Friday in Tostat…

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Rosa Madame Alfred Carrière, Tostat, April 2019

I went out this morning and could not believe it, Rosa Madame Alfred Carrière, such a good and tough rose, had bloomed first before the normal early-riser, Rosa banksiae lutea– which obliged later this morning but loses the gong.

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Rosa banksiae lutea, Tostat, April 2019

So, today there is no chilly wind and I thought I would do a Spring round-up with mainly photographs.  This lovely Anemone x fulgens ‘Multipetala’ has been blooming for more than 6 weeks and these are the best flowers so far.

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Anemone x fulgens ‘Multipetala’, Tostat, April 2019

A small plant but with a big flower, Doronicum ‘Little Leo’ is only one year old, but doing fine.

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Doronicum ‘Little Leo’, Tostat, April 2019

The quince blossom is much more fragile than the cherry or the apple- it waits tentatively in a closed state until the sun warms it up- and is so easily destroyed by wind and rain.  So far, so good.

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The quince is blooming, Cydonia oblonga, Tostat, April 2019

I have two Westringia rosmariniformis in the garden.  Both have been a little stretched by the cold weather in the last week or so, and have browned a bit at the tips, but whilst not yet big flowerers, they have started.

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Westringia rosmariniformis, Tostat, April 2019

These white Muscari botryoides ‘Album’ are new to the Stumpery this Spring, and I rather like the semi-ghostly presence that they bring, even in the sunlight.

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Muscari botryoides ‘Album’, Tostat, April 2019

Further down in the Stumpery, these Muscari ‘Mount Hood’ are in their third year, and mot minding, it would seem, the semi-shade.  I love the little white hats.

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Muscari ‘Mount Hood’, Tostat, April 2019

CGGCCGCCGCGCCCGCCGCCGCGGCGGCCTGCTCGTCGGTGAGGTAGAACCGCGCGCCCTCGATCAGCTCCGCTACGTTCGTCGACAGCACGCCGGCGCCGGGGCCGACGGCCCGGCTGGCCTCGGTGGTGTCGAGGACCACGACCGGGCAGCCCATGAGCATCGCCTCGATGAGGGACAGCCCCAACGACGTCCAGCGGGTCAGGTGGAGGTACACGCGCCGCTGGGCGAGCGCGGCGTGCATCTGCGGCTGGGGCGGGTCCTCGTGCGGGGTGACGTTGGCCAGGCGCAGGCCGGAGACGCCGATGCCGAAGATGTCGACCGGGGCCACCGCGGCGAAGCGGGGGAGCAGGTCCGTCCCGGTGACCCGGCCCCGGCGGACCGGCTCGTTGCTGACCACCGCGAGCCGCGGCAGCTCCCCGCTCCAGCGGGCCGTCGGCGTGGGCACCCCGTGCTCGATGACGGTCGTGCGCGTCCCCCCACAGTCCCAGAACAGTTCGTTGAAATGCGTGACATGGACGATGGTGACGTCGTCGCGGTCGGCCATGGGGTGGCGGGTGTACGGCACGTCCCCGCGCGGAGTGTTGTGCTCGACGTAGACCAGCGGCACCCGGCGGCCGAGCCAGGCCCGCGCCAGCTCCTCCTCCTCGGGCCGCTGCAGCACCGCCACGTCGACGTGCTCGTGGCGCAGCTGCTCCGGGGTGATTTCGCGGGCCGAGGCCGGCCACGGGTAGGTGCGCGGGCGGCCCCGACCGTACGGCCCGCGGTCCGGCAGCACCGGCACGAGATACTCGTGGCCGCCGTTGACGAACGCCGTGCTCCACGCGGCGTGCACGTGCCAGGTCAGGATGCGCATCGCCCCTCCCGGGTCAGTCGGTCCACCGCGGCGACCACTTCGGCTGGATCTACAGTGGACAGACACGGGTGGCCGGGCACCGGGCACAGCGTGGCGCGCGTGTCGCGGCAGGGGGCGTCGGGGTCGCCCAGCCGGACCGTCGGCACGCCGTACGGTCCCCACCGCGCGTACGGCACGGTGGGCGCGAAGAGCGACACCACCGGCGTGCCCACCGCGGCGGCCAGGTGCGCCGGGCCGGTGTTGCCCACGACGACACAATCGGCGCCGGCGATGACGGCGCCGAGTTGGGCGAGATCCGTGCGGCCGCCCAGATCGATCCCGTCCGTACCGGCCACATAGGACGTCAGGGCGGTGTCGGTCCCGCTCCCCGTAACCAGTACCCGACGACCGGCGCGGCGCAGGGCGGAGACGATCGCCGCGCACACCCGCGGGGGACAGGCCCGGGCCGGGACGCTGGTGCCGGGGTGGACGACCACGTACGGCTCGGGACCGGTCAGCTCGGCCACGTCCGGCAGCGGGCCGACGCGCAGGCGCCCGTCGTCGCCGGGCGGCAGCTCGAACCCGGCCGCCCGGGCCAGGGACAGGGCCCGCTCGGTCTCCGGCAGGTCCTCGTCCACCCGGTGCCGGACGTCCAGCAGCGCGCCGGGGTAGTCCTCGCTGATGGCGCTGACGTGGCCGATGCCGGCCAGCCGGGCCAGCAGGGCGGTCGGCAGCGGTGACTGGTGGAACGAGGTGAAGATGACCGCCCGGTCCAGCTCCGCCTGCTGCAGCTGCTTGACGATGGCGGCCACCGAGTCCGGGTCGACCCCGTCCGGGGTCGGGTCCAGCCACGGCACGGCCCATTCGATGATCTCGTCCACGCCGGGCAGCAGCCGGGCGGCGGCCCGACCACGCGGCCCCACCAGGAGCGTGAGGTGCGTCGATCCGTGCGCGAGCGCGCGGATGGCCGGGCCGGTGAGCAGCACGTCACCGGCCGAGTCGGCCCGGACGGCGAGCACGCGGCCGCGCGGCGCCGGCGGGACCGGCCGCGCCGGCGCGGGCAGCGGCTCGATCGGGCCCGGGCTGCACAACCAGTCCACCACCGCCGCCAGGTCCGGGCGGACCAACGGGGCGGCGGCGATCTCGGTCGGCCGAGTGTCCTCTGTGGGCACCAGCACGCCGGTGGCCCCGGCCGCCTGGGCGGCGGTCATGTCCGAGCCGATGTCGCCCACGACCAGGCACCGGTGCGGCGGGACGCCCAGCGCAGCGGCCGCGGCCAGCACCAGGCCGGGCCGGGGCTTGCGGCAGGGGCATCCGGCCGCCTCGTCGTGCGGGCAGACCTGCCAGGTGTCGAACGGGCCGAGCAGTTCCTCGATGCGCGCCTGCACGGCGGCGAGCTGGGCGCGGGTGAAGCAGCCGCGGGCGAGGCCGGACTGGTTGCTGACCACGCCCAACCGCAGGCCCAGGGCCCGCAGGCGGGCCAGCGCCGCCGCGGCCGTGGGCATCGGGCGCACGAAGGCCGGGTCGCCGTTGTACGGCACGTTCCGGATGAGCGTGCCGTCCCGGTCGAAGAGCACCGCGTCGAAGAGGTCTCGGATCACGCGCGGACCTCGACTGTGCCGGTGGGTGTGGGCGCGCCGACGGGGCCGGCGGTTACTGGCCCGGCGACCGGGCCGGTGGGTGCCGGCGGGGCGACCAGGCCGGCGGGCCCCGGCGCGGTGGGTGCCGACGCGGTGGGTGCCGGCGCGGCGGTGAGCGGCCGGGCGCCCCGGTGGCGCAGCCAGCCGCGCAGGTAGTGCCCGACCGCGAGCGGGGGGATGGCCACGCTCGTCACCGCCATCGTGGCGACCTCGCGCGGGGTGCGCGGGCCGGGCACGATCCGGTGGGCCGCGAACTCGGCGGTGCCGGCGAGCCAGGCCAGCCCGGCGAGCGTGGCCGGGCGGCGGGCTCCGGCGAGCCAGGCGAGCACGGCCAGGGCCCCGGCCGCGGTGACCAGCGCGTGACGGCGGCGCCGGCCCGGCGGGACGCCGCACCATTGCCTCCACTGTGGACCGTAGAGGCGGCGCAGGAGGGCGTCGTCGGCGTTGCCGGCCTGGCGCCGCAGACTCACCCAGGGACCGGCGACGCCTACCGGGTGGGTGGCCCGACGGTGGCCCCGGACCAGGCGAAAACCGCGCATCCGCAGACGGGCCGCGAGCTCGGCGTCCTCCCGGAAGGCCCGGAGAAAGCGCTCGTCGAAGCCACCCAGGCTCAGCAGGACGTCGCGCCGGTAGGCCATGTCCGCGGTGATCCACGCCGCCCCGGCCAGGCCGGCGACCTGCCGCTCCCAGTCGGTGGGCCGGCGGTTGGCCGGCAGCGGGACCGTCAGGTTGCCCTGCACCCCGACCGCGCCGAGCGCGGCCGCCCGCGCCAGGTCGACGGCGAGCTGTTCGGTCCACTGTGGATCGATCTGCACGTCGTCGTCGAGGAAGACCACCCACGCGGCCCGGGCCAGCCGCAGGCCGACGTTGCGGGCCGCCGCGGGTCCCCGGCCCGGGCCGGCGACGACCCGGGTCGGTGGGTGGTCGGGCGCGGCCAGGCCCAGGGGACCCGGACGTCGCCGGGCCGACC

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Wisteria and the moment, Tostat, April 2019

Wisteria can be a plague on all your houses here, as it thugs its way to global domination.  But, right now, on the wonky pergola, it looks and smells gorgeous.

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A new view round the side of the house, Tostat, April 2019

Funny how you can discover a new view even after nearly 16 years…pots awaiting planting on the bench when tendons recover…



Wintering on…

Winter dawn, Tostat, January 2017

Funnily enough, I really love winter for the light and the dark of it.  The light is mysterious in the morning, giving everything a ghostly paleness with a pale, bright sun coming up. We have had a more winter-like winter than in past years so far, with Christmas sandwiched between two long stretches of 2-3 weeks with temperatures around -4C or even -7C now and then.  The upside of this has been bright sunshine most days, the downside has been absolutely no rain.  So, apart from winter protection or coming inside for some plants, nothing has been stressed that much, as the winter wet is more of a killer than the cold.

Westringia fruticosa ‘Wynyabbie Gem’, Tostat, January 2017

I have even, so far, got away with experimenting with two forms of Westringia, which I am trying in the south-facing, normally dry as a biscuit, bit of the garden.  Westringia fruticosa ‘Wynyabbie Gem’ is a bushy small shrub, should get to about 1m allround, with a rosemary meets lavender look about it, silvery-grey-green narrow leaves and lilac blue flowers.  The Australians regard it as super-hardy, and so far mine has tackled -7C without flinching.  I wanted to try it, almost just because I could….there is no other reason, and I found it on ebay at a very good UK ebay nursery called hotplantcompany from whom I have bought quite a few things over the years. Now mine is looking very young and uninteresting at the moment, but here is what I hope it will become in good time, especially as it is hanging on very well right now.

Westringia fruticosa ‘Wynyabbie Gem’. Photo credit:

The second Westringia was one of those lucky purchases. We made a rare sojourn out to a nursery en route to Toulouse, le Jardin Embalogue, just outside Mirande at the beginning of December. There we found another Westringia,  which led to my second Australian Westringia experiment.  Westringia rosmariniformis is very much like a lax rosemary plant to look at, and is a little less hardy on paper than its cousin above.  But again, it has made it thus far, and so I am hopeful. It may get bigger too, maybe 1.5m x 1.5m.

Westringia rosmariniformis, Tostat, January 2017

In the frost, though, such delicacy is revealed.  Even the humble, though extraordinary spiders webs are crystalline as the finest of jewellery.  You just have to get up really close and be there as the sun rises, before it all melts away.  I love those moments.

Tostat, January 2017